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Decision Making in Ultrasonic Instrumentation


EDWARD OLIVE/ ISTOCK/THINKSTOCK 

Sufficient power, proper adaptation, and appropriate stroke activation are integral to successful use of this modality.

By Stacy A. Matsuda, RDH, BS, MS

Dental hygiene practitioners face a daunting task in the provision of nonsurgical periodontal therapy. Countless choices must be made in a short timeframe regarding procedure, delivery method, and armamentarium. When coupled with clinical protocol and technique, all facets of care can impact the success of therapy. 

For all of the painstaking efforts made to eradicate periodontal breakdown in patients, dental hygienists sometimes get in the way of their own success. The unintentional misuse of ultrasonic instrumentation is often one of these roadblocks. Because ultrasonic instrumentation may appear easier than hand instrumentation, clinicians may implement a less vigilant, casual approach. The three keys to successful ultrasonic therapy are sufficient power, proper adaptation, and appropriate stroke activation.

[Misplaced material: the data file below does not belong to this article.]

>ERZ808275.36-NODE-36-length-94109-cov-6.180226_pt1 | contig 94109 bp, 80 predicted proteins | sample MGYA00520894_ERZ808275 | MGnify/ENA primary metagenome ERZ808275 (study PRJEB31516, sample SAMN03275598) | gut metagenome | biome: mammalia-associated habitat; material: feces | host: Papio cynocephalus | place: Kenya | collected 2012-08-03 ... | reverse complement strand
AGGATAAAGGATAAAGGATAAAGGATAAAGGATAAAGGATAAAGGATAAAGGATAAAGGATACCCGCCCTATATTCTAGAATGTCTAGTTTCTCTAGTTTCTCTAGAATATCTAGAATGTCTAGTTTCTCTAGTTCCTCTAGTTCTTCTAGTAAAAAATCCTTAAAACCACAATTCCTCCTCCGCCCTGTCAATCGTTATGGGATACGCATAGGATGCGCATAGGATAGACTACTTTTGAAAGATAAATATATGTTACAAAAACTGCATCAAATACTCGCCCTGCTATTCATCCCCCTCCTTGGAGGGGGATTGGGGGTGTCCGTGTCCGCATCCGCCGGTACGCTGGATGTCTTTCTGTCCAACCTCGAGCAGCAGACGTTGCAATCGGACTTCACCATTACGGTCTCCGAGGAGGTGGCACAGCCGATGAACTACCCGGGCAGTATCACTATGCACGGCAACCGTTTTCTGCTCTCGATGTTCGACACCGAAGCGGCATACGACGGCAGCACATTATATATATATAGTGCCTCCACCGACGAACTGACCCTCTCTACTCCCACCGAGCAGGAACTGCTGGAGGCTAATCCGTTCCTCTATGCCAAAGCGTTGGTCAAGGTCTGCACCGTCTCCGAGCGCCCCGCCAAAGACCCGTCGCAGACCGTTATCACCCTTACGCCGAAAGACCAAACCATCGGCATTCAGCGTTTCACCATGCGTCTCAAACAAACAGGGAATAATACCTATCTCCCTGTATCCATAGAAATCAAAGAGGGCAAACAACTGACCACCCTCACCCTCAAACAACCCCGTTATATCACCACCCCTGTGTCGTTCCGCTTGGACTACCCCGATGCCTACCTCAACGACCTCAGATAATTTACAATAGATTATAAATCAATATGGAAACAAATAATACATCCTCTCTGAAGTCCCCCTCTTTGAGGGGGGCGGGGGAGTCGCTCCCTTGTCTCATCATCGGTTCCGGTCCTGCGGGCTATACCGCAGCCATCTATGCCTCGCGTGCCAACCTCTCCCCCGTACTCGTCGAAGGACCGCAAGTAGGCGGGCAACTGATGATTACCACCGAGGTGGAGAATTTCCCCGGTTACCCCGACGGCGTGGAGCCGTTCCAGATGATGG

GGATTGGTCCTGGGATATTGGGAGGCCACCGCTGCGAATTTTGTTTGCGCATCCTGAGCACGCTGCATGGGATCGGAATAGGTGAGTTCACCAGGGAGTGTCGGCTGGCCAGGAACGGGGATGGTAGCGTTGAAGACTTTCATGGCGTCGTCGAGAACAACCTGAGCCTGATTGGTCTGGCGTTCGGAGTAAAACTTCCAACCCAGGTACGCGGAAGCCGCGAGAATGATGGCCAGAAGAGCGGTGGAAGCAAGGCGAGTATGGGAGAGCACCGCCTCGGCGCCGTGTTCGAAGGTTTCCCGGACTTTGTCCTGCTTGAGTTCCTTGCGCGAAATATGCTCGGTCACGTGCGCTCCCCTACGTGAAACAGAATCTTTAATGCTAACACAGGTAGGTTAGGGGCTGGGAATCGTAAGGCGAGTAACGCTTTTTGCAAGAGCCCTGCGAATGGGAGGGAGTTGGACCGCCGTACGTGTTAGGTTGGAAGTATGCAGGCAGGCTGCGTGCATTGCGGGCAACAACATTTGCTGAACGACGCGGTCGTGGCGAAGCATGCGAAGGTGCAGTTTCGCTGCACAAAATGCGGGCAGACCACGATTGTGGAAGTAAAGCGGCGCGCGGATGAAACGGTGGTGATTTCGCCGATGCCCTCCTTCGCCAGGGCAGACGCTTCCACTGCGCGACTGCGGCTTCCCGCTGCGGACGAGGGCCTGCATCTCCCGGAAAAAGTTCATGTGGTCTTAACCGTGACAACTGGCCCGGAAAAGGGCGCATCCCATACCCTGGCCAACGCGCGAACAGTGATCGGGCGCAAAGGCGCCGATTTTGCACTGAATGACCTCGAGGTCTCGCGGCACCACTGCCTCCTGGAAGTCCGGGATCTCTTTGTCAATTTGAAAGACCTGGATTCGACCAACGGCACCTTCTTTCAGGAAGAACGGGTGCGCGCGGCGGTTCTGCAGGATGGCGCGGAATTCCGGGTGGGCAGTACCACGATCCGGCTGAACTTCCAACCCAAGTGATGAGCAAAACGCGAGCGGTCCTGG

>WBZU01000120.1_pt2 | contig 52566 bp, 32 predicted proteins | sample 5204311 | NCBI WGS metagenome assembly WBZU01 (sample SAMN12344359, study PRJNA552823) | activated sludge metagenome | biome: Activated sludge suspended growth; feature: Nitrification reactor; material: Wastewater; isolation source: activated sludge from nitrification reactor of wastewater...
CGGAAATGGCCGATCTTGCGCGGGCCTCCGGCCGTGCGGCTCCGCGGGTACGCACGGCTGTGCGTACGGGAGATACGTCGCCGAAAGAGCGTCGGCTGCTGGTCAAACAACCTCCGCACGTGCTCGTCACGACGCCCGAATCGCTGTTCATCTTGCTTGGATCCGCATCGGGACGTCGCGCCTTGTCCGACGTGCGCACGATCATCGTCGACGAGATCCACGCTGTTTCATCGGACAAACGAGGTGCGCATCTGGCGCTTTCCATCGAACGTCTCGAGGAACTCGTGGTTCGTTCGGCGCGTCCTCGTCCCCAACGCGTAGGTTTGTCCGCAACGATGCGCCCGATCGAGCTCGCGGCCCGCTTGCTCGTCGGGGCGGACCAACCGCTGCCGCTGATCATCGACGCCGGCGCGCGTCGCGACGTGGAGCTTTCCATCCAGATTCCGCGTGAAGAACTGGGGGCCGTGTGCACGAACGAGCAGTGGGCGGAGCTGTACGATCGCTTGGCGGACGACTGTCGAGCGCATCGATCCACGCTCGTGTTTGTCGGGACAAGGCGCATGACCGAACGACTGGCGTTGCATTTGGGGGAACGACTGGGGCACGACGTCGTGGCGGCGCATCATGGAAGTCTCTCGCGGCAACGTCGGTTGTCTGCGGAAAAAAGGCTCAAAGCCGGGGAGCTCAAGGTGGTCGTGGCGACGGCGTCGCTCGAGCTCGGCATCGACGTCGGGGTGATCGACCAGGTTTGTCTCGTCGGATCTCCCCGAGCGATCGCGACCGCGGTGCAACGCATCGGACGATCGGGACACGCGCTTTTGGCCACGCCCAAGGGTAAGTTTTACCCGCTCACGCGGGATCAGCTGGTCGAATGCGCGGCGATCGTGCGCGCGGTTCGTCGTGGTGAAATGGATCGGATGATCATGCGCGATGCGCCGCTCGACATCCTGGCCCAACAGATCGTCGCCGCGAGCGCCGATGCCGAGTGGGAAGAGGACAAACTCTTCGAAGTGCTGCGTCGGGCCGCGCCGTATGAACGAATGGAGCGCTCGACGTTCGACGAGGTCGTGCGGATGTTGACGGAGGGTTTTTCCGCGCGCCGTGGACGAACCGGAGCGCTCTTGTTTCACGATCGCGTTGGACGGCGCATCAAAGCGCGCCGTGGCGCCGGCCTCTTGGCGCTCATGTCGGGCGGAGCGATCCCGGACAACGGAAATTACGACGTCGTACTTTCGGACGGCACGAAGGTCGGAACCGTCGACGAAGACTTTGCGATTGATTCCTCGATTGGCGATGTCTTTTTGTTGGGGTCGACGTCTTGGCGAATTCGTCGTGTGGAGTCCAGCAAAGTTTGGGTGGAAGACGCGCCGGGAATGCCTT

Power Level

Power level is a critical consideration in ultrasonic instrumentation.1 The prevailing thought in the 1980s was to use low power for all debridement. This line of thinking suggested that calculus didn't matter—it was more important to preserve root structure. Thin ultrasonic inserts/tips (UITs) were used at low power settings, which rapidly burnished the outer surface of the calculus without removing it. Partially scaled burnished calculus left on root surfaces becomes a reservoir for periodontal pathogens, as evidenced by endoscopic studies.2 An ulcerated lesion mimicking the shape of the retained calculus persists, as the chronic inflammatory process continues. These areas of burnished deposit are impervious to detection and also removal, jeopardizing periodontal health.3  

FIGURE 1. A Hirschfeld 3/7 is inserted in the area of bleeding on probing.

FIGURE 2. The coronal pull stroke moves straight in the direction of the terminal shank, no matter how it is positioned on the tooth (lingual approach shown).

FIGURE 3. Horizontal, vertical, and oblique strokes should be used with Hirschfeld files.

FIGURE 4. File use should be followed by mini-bladed Gracey curets in multidirectional, overlapping strokes. A mini-bladed Gracey 5/6 curet is shown.

FIGURE 5. Overlapping strokes confined to vertical channels that traverse the tooth ensure thorough coverage. Begin at the gingival margin and overlap strokes, moving apically until the attachment is reached. Visualize each vertical channel and cover comprehensively before moving forward.